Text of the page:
How do manufacturers adopt 3D printing?

Many companies have not integrated 3D printers in their supply chains yet. For a long time, barriers to entry have included the lack of know-how and initial investment in the equipment. Which partly explains why 3D printing service providers have grown in recent years. In 2017, Research and Markets predicted in their “3D Printing Services Market – Global Outlook and Forecast 2017 – 2022” that the market would cross $13 billion, growing at a CAGR of more than 28% during 2016-2022. These service providers are able to overcome the barriers companies face in the early stages of integration, when they have not figured out how they will invest in 3D printing for the long term.

Many solutions have emerged more recently to facilitate this adoption of 3D printing, including getting in touch with providers. For example, Dassault Systèmes’ Make service, part of the 3DEXPERIENCE Marketplace, connects buyers to over 200 manufacturers in Europe and the United States, offering 3D printing, CNC machining, cutting, injection moulding, and other technologies. Benoît Schildknecht, Marketplace Director at Dassault Systèmes comments: ‘The on-demand manufacturing solution by Dassault Systèmes, 3DEXPERIENCE Marketplace Make, allows you to rebuild a more flexible supply chain, safely and closer to you, in order to meet your long-term and short-term needs.’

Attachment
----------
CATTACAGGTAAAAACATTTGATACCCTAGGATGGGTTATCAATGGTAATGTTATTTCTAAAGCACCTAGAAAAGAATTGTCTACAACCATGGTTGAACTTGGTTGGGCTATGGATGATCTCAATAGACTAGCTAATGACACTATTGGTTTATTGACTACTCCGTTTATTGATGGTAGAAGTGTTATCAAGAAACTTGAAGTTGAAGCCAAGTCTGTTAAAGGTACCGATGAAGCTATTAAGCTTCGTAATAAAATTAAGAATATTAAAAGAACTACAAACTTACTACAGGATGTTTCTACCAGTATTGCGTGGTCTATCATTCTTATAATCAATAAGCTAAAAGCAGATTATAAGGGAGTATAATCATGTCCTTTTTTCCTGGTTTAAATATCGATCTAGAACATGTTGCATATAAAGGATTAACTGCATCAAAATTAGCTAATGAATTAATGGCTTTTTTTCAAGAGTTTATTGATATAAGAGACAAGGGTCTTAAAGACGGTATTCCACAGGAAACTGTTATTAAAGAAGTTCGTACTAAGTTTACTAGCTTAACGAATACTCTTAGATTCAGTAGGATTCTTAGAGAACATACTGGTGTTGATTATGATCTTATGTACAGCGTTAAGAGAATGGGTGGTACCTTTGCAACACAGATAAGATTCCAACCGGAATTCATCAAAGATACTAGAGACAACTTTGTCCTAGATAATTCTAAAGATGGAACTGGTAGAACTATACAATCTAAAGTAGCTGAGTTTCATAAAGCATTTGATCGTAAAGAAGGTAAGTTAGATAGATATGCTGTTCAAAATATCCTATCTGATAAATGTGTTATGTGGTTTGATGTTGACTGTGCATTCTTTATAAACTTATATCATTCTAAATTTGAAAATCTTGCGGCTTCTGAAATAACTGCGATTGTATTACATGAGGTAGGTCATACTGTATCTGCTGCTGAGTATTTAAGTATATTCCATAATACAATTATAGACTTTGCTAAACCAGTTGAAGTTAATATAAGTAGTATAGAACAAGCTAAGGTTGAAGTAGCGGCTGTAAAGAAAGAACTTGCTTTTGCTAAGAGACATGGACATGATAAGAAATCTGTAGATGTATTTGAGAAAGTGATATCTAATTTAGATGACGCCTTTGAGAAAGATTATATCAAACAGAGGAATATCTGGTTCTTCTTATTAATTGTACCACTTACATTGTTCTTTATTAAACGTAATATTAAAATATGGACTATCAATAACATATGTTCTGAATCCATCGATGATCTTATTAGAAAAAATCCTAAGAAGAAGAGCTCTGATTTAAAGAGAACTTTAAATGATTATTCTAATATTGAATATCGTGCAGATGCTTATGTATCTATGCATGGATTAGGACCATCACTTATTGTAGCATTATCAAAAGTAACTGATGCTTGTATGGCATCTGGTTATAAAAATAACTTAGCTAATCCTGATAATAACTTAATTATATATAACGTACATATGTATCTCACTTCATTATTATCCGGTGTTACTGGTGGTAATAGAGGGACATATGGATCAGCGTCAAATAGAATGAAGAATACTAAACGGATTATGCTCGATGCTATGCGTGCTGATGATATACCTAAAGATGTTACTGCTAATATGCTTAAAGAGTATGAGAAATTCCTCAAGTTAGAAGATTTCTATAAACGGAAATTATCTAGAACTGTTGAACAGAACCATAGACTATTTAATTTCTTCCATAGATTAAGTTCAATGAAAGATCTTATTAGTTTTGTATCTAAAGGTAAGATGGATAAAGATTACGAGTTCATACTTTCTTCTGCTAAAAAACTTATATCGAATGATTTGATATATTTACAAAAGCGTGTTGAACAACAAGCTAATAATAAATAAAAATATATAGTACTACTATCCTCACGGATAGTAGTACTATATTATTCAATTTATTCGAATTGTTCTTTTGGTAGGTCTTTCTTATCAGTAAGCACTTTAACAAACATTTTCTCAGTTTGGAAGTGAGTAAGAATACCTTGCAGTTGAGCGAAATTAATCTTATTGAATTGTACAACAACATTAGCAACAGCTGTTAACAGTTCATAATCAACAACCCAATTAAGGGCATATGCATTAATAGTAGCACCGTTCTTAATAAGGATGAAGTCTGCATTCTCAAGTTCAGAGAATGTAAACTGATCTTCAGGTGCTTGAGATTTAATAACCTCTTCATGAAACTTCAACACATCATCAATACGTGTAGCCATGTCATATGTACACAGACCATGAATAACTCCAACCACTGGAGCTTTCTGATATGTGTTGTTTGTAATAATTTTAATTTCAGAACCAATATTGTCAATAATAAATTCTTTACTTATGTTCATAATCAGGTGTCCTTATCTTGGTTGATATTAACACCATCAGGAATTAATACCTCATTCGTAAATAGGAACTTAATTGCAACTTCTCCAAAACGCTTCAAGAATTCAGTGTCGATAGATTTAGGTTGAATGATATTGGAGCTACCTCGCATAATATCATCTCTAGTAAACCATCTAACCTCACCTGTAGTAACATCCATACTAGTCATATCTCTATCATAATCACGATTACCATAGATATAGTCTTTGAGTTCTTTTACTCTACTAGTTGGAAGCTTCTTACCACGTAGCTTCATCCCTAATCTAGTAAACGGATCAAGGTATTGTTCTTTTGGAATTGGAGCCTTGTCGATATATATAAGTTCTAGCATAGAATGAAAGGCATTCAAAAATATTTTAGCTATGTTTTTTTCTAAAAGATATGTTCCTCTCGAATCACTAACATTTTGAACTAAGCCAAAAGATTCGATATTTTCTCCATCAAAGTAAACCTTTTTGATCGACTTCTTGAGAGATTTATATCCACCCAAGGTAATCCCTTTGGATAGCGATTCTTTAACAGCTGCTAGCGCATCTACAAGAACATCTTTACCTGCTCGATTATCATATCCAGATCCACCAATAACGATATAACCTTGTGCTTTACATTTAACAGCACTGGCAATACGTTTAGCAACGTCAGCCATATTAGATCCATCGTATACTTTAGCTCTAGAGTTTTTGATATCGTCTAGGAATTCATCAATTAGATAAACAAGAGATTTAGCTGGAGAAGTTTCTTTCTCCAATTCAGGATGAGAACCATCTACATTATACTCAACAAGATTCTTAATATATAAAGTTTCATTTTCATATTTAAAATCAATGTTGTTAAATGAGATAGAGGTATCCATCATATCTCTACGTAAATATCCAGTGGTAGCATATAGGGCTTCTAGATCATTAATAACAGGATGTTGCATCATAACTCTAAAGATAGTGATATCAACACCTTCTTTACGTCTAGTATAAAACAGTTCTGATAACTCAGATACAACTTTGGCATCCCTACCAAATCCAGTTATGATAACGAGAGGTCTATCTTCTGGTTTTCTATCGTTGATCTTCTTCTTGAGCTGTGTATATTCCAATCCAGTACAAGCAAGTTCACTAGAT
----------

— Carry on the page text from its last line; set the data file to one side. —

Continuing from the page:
Solutions have emerged such as Dassault Systèmes’ Make service to facilitate the adoption of 3D printing

It’s also interesting to note that Dassault Systèmes has taken into account some of the typical worries of using such a service. This is why the 3DEXPERIENCE Marketplace allows a buyer to monitor the status of their transaction and keep all of its traceability. Benoît Schildknecht adds, ‘Members can communicate among themselves and compare prices across all available on-demand manufacturing resources thanks to our instant quoting engine. Payment is facilitated, leaving project teams to only worry about the proper execution of the project rather than administrative tasks.’

To conclude, COVID-19 has pushed companies to rethink and transform their supply chains, especially those that have a high dependence on other countries. Reshoring production will allow more flexibility, lower prices and better part quality in many cases. It will be interesting to see how companies go about doing this. In the meantime, you can find much more information on Dassault Systèmes’ on-demand manufacturing service 3DEXPERIENCE Marketplace Make HERE!

What do you think the impacts on global supply chains from 3D printing to be? Let us know in a comment below or on our Facebook and Twitter page! Don’t forget to sign up for our free weekly Newsletter, with all the latest news in 3D printing delivered straight to your inbox!